How to Prepare Employees for New IT Policies

If you are implementing new managed IT policies, then you may not see much need to educate your team. After all, some of the aspects that are involved with the change might not affect them. 

Even though it’s tempting to go ahead and implement the policy without informing your team thoroughly, you need to avoid this. At the end of the day, it’s vital that you prepare them for the changes that are to come, so you can ensure that your new policies are going to be followed by the letter.

Identify the Need for New Managed IT Policies

Employers don’t need to create a policy for everything. If you do, then this will limit your ability to address the individual needs of your employees, and ultimately, your employees will care less and less about each new policy. 

Your policy should provide a good amount of guidance while also ensuring expectations are fair. This is the best way for you to ensure consistent practices as well as legal compliance. 

If you want to ensure that your team understands your policies, then you have to make them easy to understand. You need to know why you are implementing them, and you also need to know why it matters to the company. 

If you can do this, you can then make it easier to get your team on board. Managed IT policies are very useful for improving the system you have, but they need to be implemented properly.

IT Policies Affect Every Employee

You may think your warehouse employees, for example, don’t need to be aware of every IT policy update because they don’t handle technology that often.


IT policies affect every single employee who touches a computer, no matter how infrequently. As a business owner, you may not know exactly how every employee uses a computer in their daily operations—or how they communicate with other employees who do. 

That warehouse employee may not use a computer very often, but they likely work with supervisors and other coworkers who do. Your company is a spiderweb of interconnected workflows, so it’s imperative that every employee is updated on the latest IT policies.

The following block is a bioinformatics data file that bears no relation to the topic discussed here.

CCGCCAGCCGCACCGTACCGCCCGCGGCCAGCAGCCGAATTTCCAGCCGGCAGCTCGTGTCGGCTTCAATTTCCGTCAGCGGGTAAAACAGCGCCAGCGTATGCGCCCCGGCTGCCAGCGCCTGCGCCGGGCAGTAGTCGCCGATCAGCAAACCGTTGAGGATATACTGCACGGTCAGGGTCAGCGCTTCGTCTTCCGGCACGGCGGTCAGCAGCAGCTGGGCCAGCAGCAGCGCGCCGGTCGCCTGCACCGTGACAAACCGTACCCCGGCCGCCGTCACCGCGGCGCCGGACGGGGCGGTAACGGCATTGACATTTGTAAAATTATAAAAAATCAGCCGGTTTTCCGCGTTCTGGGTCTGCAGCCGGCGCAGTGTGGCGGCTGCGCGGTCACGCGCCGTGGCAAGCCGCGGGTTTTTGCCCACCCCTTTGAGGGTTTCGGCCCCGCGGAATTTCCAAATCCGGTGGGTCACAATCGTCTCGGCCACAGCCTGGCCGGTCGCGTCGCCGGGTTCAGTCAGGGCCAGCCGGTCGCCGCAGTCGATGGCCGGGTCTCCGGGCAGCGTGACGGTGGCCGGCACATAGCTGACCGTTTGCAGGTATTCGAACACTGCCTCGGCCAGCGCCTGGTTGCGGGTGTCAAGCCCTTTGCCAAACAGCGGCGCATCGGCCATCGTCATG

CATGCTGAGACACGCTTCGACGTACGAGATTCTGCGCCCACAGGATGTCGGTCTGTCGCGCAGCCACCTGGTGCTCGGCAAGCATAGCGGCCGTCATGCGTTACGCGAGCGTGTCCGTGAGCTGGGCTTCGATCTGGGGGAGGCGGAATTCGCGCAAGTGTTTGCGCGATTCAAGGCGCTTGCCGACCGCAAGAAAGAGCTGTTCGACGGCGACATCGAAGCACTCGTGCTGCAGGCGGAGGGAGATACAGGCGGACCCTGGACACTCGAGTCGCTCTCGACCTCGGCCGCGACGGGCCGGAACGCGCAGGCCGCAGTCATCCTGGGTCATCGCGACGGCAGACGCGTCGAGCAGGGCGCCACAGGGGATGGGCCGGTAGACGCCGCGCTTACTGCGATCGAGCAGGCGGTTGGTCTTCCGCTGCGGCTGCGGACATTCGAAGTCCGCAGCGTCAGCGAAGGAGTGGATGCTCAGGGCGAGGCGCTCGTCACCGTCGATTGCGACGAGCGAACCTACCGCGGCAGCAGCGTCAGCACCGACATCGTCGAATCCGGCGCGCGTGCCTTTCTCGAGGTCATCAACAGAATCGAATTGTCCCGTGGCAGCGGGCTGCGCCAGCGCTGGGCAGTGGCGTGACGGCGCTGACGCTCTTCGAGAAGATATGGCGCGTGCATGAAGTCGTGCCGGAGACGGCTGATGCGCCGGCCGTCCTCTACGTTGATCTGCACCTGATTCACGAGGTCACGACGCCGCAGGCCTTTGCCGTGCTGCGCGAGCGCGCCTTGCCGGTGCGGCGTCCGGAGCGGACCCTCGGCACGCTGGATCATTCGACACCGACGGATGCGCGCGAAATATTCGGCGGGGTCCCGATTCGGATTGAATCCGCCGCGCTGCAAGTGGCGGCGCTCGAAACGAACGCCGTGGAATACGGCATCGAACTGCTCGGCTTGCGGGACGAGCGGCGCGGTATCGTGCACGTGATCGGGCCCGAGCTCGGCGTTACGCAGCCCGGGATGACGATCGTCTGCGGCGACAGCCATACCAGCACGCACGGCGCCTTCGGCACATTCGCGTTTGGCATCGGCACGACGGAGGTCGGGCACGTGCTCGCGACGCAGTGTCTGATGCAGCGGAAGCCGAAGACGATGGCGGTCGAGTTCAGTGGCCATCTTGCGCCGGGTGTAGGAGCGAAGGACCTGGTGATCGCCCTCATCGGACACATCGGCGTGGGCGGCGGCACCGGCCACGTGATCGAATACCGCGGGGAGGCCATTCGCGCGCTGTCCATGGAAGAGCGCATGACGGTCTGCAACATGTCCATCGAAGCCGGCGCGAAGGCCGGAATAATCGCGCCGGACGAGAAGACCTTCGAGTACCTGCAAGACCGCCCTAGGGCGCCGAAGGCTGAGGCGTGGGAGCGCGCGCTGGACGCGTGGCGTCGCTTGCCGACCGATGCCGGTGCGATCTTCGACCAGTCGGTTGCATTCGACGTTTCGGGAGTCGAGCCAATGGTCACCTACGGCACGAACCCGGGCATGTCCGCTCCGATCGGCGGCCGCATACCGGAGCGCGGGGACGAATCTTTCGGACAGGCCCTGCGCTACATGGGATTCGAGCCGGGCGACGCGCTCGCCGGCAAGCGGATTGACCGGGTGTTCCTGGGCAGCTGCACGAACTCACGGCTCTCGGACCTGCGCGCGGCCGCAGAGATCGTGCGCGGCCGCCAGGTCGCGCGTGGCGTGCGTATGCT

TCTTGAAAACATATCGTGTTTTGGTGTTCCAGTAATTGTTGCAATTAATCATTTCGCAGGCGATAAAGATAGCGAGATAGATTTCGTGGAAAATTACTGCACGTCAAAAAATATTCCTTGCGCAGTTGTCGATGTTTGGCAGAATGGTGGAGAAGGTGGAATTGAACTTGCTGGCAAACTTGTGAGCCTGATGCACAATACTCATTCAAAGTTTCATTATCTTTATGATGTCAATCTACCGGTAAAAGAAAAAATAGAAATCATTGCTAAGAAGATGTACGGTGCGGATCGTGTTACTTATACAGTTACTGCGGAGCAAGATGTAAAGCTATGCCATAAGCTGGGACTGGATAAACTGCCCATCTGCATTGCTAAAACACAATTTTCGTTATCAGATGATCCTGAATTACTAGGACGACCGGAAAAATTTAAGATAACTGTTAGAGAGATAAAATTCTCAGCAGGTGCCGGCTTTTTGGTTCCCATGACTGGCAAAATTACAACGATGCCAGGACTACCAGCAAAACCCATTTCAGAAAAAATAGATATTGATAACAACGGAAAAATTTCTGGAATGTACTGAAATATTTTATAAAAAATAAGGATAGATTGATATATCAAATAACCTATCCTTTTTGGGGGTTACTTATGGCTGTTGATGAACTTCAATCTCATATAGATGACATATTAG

That being said, these updates may feel unnecessary to them. You need to explain to them the changes that are going to come into effect, and more importantly, you also need to give them a reason to care. 

If you don’t take the time to explain to them the importance and relevance of the new IT policies, then you can’t expect them to follow the rules or care much about your new process.

Give your Employees the Tools they Need

Let’s say that your team cares about your IT policies and understands how it applies to their jobs and the company as a whole. Great! But if those same team members don’t have the tools to follow the policy by the time its enacted, they’ll ignore your IT policies just the same.

Get your databases organized and update your systems before sending the policy changes out to your employees. If possible, do this before you explain the new process so your team isn’t overwhelmed by all the changes.

Consult with an IT Service to Improve Your IT Policies

If you’re not sure how to enact IT policies that will positively affect your company, an IT service provider can help. They’ll help you create the policies, ensure they meet IT compliance standards in your industry, and train your employees to use the IT policies correctly.

Chris Turn

Chris has experience covering the latest trends in the small business world, and has a reputation for being a knowledgeable, creative and strategic blogger. He has a deep understanding of marketing and branding principles and how they can be applied to small businesses, and is able to provide actionable advice and strategies for success. Chris has interviewed industry experts and covered major marketing events such as the SXSW Interactive conference and the Advertising Week conference. He is also a successful small business owner himself, which allows him to bring a unique perspective to his blogging and writing. His blog is known for providing valuable insights and tips on how to effectively market and brand a small business.